How does PBM work?

Primary effect (absorption)
There is a consensus that cytochrome c oxidase (CcO) in mitochondria is the primary photo-acceptor of PBM light, with a cascade of molecular events following such absorption. There are some additional mechanisms, but the CcO pathway explains most of the benefits seen from PBM.

Secondary effects (mitochondrial)
Following light absorption by CcO, there is increased oxygen consumption by mitochondria, with a corresponding increase in ATP production, a burst of reactive oxygen species (ROS) and nitric oxide (NO), followed by a reduction in ROS (i.e., superoxide, hydrogen peroxide).

Tertiary effect (intracellular)
The changes in ROS, reduced oxidative stress (and subsequent increase in ATP followed by more cAMP), resets NF-kb (reducing inflammation, cell death, and gene expression associated with degenerative diseases) and up-regulates gene transcription factor AP-1, which is associated with tissue repair, cell survival, increased activation of enzymes and secretion of growth factors and secondary messengers that signal to other cells.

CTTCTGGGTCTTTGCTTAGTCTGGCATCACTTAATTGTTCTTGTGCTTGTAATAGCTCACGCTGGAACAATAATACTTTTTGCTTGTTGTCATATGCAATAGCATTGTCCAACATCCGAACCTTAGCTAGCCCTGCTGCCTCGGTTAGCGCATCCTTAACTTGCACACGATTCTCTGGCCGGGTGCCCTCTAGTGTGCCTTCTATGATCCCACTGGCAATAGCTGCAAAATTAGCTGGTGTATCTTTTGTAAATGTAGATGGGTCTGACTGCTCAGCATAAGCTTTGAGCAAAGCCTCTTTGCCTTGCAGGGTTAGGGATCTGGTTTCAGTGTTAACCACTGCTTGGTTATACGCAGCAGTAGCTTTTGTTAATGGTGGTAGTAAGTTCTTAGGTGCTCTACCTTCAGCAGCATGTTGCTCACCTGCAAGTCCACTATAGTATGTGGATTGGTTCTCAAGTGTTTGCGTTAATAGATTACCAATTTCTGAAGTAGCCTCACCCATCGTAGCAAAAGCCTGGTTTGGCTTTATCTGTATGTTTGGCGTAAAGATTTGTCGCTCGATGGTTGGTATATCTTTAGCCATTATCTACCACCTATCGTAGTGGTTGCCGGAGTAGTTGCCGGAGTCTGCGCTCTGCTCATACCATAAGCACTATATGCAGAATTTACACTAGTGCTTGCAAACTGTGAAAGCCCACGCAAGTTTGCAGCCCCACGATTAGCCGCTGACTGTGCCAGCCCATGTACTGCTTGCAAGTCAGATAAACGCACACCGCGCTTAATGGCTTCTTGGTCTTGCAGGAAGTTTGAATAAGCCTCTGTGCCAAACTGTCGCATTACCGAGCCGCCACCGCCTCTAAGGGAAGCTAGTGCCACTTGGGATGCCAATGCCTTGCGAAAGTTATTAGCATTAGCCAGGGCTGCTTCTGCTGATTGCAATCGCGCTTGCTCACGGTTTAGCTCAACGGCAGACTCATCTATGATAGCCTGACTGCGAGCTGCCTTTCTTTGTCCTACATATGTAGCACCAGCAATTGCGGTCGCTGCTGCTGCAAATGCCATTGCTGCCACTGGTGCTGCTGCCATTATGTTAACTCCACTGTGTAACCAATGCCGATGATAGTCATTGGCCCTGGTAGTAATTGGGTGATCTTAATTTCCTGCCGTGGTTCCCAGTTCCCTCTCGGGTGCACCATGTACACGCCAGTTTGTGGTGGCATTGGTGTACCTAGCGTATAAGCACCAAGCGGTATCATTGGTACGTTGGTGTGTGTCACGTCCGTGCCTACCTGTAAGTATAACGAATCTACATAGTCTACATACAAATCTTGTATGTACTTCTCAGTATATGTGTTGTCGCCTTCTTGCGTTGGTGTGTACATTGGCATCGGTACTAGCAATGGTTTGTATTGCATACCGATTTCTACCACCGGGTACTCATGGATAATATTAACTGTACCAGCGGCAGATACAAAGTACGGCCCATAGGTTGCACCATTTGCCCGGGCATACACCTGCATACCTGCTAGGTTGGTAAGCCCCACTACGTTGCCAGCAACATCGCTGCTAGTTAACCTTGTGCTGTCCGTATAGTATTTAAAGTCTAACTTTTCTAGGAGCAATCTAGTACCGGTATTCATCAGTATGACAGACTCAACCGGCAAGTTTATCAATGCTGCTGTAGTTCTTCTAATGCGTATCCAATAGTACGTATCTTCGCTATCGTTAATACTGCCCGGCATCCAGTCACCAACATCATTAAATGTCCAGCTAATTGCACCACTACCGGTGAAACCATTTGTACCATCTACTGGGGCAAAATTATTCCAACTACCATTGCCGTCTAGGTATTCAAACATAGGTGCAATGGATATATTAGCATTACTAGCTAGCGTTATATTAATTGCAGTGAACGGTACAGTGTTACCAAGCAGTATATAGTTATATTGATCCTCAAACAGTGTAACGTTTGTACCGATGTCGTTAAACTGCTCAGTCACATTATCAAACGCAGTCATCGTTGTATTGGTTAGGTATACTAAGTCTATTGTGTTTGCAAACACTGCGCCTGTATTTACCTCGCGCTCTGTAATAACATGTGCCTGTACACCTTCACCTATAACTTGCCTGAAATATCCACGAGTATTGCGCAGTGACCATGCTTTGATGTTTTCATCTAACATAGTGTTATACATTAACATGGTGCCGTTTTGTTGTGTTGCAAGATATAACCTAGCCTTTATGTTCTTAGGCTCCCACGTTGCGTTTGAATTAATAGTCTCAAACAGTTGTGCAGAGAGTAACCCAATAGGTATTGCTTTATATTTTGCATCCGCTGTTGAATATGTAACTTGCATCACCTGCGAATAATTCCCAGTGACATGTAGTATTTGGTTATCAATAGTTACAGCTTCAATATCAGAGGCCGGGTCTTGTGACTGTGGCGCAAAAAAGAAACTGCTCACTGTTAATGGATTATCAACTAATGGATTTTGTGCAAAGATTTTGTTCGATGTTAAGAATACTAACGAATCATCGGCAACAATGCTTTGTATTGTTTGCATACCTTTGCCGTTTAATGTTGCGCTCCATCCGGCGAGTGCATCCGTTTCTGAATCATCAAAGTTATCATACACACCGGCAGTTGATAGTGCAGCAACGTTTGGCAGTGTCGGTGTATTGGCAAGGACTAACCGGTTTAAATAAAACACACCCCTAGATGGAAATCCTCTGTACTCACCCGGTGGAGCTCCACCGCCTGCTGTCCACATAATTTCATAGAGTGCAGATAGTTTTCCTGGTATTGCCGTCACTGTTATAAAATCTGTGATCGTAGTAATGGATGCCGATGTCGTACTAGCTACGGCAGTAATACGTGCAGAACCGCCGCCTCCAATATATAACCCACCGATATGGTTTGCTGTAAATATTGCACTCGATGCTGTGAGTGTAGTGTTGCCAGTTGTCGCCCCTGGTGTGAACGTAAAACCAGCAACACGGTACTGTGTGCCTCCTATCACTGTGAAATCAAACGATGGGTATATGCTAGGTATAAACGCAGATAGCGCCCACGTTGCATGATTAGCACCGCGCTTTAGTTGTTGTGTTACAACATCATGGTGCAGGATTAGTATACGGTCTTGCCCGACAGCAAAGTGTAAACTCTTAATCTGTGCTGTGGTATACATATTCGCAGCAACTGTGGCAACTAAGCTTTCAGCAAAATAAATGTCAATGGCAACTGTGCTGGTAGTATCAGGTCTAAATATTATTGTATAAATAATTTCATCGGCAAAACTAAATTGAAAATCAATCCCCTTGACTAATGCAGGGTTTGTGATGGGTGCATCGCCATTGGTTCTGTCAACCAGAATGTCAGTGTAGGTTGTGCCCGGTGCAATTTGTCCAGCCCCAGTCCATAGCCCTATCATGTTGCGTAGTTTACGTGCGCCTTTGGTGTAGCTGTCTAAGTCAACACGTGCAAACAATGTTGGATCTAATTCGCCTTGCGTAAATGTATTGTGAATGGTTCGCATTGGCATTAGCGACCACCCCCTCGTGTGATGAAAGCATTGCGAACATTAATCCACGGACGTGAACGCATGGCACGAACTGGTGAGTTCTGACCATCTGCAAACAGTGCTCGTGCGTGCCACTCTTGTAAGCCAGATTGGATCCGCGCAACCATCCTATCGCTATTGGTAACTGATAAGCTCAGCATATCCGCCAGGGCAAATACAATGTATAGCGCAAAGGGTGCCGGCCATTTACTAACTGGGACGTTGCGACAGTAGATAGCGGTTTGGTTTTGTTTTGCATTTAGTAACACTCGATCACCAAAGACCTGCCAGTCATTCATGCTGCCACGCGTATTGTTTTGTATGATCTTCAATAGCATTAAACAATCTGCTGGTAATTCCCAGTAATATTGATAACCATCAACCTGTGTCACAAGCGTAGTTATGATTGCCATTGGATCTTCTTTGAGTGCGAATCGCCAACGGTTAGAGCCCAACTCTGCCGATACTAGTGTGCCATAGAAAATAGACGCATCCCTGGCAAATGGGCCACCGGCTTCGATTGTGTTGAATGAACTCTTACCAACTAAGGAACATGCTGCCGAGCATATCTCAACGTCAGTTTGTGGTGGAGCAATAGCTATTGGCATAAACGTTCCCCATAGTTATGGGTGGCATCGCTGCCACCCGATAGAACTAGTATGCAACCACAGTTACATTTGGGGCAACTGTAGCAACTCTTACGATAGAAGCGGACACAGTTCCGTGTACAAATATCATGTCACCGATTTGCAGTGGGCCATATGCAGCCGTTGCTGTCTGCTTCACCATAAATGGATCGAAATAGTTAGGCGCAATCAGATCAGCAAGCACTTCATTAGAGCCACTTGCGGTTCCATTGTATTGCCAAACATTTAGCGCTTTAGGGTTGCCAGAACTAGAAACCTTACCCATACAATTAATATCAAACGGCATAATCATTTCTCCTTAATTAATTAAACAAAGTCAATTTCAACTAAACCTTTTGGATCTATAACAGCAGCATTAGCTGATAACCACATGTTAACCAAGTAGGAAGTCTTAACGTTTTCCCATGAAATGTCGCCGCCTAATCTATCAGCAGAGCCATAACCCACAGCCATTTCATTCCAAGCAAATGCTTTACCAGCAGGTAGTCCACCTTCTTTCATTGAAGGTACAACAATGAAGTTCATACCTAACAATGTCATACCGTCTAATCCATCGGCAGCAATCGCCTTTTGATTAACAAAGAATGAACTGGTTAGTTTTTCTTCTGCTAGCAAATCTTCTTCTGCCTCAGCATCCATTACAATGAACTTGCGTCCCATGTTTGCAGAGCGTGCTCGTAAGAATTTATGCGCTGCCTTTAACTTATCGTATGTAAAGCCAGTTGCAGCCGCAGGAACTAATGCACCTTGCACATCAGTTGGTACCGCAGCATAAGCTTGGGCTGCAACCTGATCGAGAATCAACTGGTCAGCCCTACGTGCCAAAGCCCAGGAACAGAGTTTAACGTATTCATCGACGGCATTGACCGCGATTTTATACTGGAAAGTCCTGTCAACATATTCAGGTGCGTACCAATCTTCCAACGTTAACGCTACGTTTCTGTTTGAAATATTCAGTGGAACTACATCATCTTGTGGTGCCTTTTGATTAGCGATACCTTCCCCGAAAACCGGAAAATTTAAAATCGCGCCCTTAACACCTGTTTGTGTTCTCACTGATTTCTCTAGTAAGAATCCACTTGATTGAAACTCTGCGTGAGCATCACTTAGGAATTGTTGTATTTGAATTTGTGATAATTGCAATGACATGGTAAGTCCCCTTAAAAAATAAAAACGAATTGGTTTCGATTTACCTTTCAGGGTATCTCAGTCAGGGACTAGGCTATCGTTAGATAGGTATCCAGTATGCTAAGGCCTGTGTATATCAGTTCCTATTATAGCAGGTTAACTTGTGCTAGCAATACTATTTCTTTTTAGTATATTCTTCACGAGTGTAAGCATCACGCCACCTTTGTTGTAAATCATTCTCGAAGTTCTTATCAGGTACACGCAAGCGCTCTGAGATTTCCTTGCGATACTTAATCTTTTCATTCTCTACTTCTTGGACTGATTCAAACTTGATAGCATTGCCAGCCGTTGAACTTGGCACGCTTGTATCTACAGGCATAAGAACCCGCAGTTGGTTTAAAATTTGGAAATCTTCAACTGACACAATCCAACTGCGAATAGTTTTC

Quaternary effects (extracellular)
The growth factors and secondary messengers serve as signal transduction messengers to neighboring cells, leading to indirect, distant, systemic responses in tissues/organs that have not absorbed photons via chemotactic, neural, lymphatic, and humoral effects.
Dose response
PBM dosage is a combination of both light intensity and treatment time. If there is insufficient intensity or insufficient treatment time, there are no benefits. On the other hand, if there is too much intensity or too much treatment time, the benefits disappear. Typically, treatment time ranges from 20 seconds to 20 minutes, and the ideal intensity is in the range of 10 – 100 mW/cmfor superficial pathologies less than 1 cm below the skin surface. There are exceptions and anomalies in the literature, however, that need some expert interpretation.